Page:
Christine Lagarde shared her thoughts on the world’s glacial progress towards gender parity in a Davos session on disrupting the status quo of gender roles.
“We have been talking about it for as long as I can remember,” she said, noting that, according to World Economic Forum research, it would take 170 years for the economic gender gap to close, with the rate of progress stalling in the wake of the financial crisis.
The head of the IMF, who was was formerly France’s first female finance minister, then gave some examples to shed light on why parity remains elusive.
“We have to identify our own biases,” she said. “Sometimes you have to identify that when a board member who happens to be a woman takes the floor, guess what, many of the male board members start to withdraw physically, they start to look at their papers, to look at the floor… and you need to disrupt that.”
Lagarde, who once walked out of a job interview when she was told her prospects would be limited as a woman, also said: “When I was Finance Minister, very often the presidents of companies would come and report on their strategies, and when I asked them about their board composition, they would always say – ‘I would love to have a woman on the board, I just can’t find any, and the ones I know are fully booked.’ So I had a bit of paper in my bag with the names of 20 women on it.”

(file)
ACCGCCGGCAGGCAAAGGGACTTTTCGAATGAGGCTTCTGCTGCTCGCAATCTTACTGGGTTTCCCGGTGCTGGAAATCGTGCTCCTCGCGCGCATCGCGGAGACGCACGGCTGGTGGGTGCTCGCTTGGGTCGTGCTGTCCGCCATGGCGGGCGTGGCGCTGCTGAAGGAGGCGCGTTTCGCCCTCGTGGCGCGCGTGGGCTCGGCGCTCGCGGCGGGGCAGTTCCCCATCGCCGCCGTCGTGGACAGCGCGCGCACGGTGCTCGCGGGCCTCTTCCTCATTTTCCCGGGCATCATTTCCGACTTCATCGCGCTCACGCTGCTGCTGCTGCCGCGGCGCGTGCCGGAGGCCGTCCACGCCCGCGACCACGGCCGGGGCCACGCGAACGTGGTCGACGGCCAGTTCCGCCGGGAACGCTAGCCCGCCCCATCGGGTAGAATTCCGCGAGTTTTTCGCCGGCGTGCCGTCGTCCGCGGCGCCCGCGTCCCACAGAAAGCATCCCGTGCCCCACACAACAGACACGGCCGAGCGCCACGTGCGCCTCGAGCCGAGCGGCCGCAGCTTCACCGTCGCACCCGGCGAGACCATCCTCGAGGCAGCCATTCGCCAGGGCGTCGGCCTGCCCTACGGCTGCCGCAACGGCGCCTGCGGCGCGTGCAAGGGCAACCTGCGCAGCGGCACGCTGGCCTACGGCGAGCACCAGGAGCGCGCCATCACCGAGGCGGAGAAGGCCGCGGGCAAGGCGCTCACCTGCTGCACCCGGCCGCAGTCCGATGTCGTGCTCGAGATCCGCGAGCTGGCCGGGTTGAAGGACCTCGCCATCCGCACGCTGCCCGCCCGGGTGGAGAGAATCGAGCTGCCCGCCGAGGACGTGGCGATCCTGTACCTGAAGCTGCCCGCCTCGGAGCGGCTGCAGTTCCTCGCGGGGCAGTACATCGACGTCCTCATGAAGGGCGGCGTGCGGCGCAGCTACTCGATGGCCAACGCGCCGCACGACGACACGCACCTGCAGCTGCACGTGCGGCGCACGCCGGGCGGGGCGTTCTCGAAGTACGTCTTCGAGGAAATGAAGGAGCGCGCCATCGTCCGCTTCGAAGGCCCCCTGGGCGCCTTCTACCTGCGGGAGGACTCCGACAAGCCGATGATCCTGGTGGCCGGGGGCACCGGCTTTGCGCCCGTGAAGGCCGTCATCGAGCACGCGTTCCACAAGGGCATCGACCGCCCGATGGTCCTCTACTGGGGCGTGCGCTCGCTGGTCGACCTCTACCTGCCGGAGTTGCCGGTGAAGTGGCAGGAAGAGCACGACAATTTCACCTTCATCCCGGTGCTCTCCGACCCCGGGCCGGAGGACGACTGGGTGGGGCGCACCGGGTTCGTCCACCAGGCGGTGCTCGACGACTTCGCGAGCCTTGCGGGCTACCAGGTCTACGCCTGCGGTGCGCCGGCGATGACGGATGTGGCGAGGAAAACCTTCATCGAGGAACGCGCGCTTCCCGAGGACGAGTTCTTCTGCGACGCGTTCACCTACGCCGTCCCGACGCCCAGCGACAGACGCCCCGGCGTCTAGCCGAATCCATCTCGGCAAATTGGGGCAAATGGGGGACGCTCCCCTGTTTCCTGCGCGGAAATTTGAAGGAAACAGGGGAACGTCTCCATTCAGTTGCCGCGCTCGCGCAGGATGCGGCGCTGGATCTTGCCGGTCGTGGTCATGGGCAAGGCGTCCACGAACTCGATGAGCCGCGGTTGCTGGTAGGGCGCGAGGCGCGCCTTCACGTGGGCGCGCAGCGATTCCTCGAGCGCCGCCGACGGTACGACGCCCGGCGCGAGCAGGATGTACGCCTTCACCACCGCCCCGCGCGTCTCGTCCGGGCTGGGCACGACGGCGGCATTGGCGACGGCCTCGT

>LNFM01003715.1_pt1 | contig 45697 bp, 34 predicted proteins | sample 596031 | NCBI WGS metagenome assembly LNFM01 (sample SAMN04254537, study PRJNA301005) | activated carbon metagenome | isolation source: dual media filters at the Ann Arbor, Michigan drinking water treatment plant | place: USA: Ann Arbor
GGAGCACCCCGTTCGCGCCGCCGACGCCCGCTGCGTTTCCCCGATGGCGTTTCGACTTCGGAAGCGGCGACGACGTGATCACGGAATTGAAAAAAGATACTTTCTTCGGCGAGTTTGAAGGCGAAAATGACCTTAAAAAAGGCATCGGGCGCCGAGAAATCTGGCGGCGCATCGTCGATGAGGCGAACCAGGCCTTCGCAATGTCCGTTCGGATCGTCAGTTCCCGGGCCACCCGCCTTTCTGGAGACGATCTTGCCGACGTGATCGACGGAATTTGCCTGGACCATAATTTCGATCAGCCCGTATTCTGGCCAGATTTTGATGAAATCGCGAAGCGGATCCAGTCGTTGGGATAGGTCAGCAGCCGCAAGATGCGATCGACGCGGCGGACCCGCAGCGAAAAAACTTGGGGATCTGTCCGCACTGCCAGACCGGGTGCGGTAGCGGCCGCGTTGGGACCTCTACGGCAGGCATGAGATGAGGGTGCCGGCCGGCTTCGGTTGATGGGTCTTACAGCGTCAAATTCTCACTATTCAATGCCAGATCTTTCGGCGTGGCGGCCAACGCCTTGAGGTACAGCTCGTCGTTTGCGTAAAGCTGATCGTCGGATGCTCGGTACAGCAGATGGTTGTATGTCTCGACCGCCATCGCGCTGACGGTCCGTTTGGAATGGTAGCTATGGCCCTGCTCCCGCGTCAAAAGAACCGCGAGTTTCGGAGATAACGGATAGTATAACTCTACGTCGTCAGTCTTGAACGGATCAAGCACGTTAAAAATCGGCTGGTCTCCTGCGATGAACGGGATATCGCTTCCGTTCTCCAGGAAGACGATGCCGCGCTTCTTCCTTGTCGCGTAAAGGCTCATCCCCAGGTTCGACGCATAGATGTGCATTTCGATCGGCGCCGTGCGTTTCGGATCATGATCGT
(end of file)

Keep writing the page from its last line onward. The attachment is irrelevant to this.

Progress is not easy or straightforward, though. She said that in order for the IMF to reach its gender quotas, in some areas they would have to hire only women for the next five years, which made her uncomfortable. Once they had reached the top, women should support other women: “It’s our responsibility to help others progress along the way.”
In the same session, Sharmeen Obaid-Chinoy, the Oscar-winning documentary maker, took aim at the obsession with women and motherhood.
“Women, even if they’re very, very successful, they keep getting asked: how do you juggle family and work? How many male CEOs get asked, how do you juggle being a CEO and having a family? I refuse to answer the question. I am a film-maker. What is a female film-maker?”
Isabel de Saint Malo de Alvarado, Panama’s foreign minister, shared an anecdote on how family roles can be deeply ingrained – even for high-flying women.
“I’ve always been a professional but I’ve always taken care of my family… My daughter needed to go to the doctor. I told her, the appointment is made, Daddy is taking you, and she asked, but will he know what to tell the doctor? And I said, but he’s sitting right next to you… Many times men just don’t take on some roles because we don’t let them.”
Article written by Ceri Parker, Commissioning Editor, Agenda, World Economic Forum